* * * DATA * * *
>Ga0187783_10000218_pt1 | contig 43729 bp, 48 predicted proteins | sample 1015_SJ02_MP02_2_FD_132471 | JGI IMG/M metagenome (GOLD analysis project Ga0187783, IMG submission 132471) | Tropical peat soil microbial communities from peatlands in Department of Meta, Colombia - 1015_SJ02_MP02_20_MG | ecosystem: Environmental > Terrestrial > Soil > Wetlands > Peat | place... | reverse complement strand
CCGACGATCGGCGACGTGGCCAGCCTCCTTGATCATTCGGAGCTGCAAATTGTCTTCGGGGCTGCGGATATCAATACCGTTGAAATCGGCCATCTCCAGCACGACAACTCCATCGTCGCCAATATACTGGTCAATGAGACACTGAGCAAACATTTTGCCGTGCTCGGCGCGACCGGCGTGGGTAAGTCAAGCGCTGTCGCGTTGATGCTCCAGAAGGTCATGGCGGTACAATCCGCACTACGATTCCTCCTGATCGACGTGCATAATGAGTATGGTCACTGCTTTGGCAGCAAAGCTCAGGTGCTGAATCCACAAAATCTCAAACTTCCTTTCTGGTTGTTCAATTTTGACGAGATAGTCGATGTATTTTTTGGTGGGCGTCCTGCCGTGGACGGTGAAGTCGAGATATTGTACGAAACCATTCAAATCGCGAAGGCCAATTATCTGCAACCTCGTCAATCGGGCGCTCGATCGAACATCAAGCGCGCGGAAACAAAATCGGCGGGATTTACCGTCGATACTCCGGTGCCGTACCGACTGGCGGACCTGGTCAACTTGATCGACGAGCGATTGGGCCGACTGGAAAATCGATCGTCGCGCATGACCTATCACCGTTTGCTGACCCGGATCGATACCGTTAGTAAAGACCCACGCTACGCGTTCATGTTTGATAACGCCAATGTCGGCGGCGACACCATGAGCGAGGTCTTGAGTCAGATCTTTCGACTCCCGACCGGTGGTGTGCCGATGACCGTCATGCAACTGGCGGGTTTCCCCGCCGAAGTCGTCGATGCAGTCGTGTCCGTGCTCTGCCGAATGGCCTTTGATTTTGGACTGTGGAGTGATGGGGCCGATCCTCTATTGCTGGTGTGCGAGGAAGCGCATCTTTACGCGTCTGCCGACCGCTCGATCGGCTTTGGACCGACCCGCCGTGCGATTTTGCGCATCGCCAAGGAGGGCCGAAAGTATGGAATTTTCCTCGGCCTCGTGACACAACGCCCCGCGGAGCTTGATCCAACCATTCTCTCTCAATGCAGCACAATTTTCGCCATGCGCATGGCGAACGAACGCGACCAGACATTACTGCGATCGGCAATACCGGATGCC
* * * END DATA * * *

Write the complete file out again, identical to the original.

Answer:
>Ga0187783_10000218_pt1 | contig 43729 bp, 48 predicted proteins | sample 1015_SJ02_MP02_2_FD_132471 | JGI IMG/M metagenome (GOLD analysis project Ga0187783, IMG submission 132471) | Tropical peat soil microbial communities from peatlands in Department of Meta, Colombia - 1015_SJ02_MP02_20_MG | ecosystem: Environmental > Terrestrial > Soil > Wetlands > Peat | place... | reverse complement strand
CCGACGATCGGCGACGTGGCCAGCCTCCTTGATCATTCGGAGCTGCAAATTGTCTTCGGGGCTGCGGATATCAATACCGTTGAAATCGGCCATCTCCAGCACGACAACTCCATCGTCGCCAATATACTGGTCAATGAGACACTGAGCAAACATTTTGCCGTGCTCGGCGCGACCGGCGTGGGTAAGTCAAGCGCTGTCGCGTTGATGCTCCAGAAGGTCATGGCGGTACAATCCGCACTACGATTCCTCCTGATCGACGTGCATAATGAGTATGGTCACTGCTTTGGCAGCAAAGCTCAGGTGCTGAATCCACAAAATCTCAAACTTCCTTTCTGGTTGTTCAATTTTGACGAGATAGTCGATGTATTTTTTGGTGGGCGTCCTGCCGTGGACGGTGAAGTCGAGATATTGTACGAAACCATTCAAATCGCGAAGGCCAATTATCTGCAACCTCGTCAATCGGGCGCTCGATCGAACATCAAGCGCGCGGAAACAAAATCGGCGGGATTTACCGTCGATACTCCGGTGCCGTACCGACTGGCGGACCTGGTCAACTTGATCGACGAGCGATTGGGCCGACTGGAAAATCGATCGTCGCGCATGACCTATCACCGTTTGCTGACCCGGATCGATACCGTTAGTAAAGACCCACGCTACGCGTTCATGTTTGATAACGCCAATGTCGGCGGCGACACCATGAGCGAGGTCTTGAGTCAGATCTTTCGACTCCCGACCGGTGGTGTGCCGATGACCGTCATGCAACTGGCGGGTTTCCCCGCCGAAGTCGTCGATGCAGTCGTGTCCGTGCTCTGCCGAATGGCCTTTGATTTTGGACTGTGGAGTGATGGGGCCGATCCTCTATTGCTGGTGTGCGAGGAAGCGCATCTTTACGCGTCTGCCGACCGCTCGATCGGCTTTGGACCGACCCGCCGTGCGATTTTGCGCATCGCCAAGGAGGGCCGAAAGTATGGAATTTTCCTCGGCCTCGTGACACAACGCCCCGCGGAGCTTGATCCAACCATTCTCTCTCAATGCAGCACAATTTTCGCCATGCGCATGGCGAACGAACGCGACCAGACATTACTGCGATCGGCAATACCGGATGCC